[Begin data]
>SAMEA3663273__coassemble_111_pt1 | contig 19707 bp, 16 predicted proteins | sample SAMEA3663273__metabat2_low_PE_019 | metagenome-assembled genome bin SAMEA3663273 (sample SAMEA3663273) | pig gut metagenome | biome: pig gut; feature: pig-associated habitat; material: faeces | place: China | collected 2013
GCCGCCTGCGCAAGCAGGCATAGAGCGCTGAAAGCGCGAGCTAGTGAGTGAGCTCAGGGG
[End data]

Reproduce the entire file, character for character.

>SAMEA3663273__coassemble_111_pt1 | contig 19707 bp, 16 predicted proteins | sample SAMEA3663273__metabat2_low_PE_019 | metagenome-assembled genome bin SAMEA3663273 (sample SAMEA3663273) | pig gut metagenome | biome: pig gut; feature: pig-associated habitat; material: faeces | place: China | collected 2013
GCCGCCTGCGCAAGCAGGCATAGAGCGCTGAAAGCGCGAGCTAGTGAGTGAGCTCAGGGG